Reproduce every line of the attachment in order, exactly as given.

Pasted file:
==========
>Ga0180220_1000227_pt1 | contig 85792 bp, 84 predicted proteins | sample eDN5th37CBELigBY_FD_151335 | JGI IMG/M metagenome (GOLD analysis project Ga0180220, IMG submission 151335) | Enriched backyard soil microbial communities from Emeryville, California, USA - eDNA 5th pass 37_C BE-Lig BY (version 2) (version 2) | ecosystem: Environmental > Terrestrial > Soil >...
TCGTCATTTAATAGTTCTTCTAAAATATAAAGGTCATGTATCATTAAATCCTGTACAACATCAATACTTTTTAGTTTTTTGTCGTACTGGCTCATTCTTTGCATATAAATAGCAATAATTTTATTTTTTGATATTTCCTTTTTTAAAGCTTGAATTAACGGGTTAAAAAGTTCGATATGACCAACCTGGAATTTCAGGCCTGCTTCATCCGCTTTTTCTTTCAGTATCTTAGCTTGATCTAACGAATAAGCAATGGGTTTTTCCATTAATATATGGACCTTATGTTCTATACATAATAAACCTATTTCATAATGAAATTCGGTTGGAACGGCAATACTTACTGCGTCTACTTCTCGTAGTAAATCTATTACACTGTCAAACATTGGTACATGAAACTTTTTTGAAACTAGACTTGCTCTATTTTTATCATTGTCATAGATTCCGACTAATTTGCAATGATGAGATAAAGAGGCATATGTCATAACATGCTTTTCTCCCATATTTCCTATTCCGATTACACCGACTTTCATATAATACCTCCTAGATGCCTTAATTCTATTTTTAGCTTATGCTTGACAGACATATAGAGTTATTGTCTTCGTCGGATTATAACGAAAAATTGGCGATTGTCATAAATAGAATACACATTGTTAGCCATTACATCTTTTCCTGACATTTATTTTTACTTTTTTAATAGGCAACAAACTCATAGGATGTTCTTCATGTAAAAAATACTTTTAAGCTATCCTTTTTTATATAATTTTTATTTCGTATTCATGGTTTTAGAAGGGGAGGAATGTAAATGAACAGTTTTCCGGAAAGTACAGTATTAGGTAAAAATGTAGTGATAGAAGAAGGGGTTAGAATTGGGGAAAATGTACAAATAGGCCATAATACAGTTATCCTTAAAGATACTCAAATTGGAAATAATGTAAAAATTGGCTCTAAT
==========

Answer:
>Ga0180220_1000227_pt1 | contig 85792 bp, 84 predicted proteins | sample eDN5th37CBELigBY_FD_151335 | JGI IMG/M metagenome (GOLD analysis project Ga0180220, IMG submission 151335) | Enriched backyard soil microbial communities from Emeryville, California, USA - eDNA 5th pass 37_C BE-Lig BY (version 2) (version 2) | ecosystem: Environmental > Terrestrial > Soil >...
TCGTCATTTAATAGTTCTTCTAAAATATAAAGGTCATGTATCATTAAATCCTGTACAACATCAATACTTTTTAGTTTTTTGTCGTACTGGCTCATTCTTTGCATATAAATAGCAATAATTTTATTTTTTGATATTTCCTTTTTTAAAGCTTGAATTAACGGGTTAAAAAGTTCGATATGACCAACCTGGAATTTCAGGCCTGCTTCATCCGCTTTTTCTTTCAGTATCTTAGCTTGATCTAACGAATAAGCAATGGGTTTTTCCATTAATATATGGACCTTATGTTCTATACATAATAAACCTATTTCATAATGAAATTCGGTTGGAACGGCAATACTTACTGCGTCTACTTCTCGTAGTAAATCTATTACACTGTCAAACATTGGTACATGAAACTTTTTTGAAACTAGACTTGCTCTATTTTTATCATTGTCATAGATTCCGACTAATTTGCAATGATGAGATAAAGAGGCATATGTCATAACATGCTTTTCTCCCATATTTCCTATTCCGATTACACCGACTTTCATATAATACCTCCTAGATGCCTTAATTCTATTTTTAGCTTATGCTTGACAGACATATAGAGTTATTGTCTTCGTCGGATTATAACGAAAAATTGGCGATTGTCATAAATAGAATACACATTGTTAGCCATTACATCTTTTCCTGACATTTATTTTTACTTTTTTAATAGGCAACAAACTCATAGGATGTTCTTCATGTAAAAAATACTTTTAAGCTATCCTTTTTTATATAATTTTTATTTCGTATTCATGGTTTTAGAAGGGGAGGAATGTAAATGAACAGTTTTCCGGAAAGTACAGTATTAGGTAAAAATGTAGTGATAGAAGAAGGGGTTAGAATTGGGGAAAATGTACAAATAGGCCATAATACAGTTATCCTTAAAGATACTCAAATTGGAAATAATGTAAAAATTGGCTCTAAT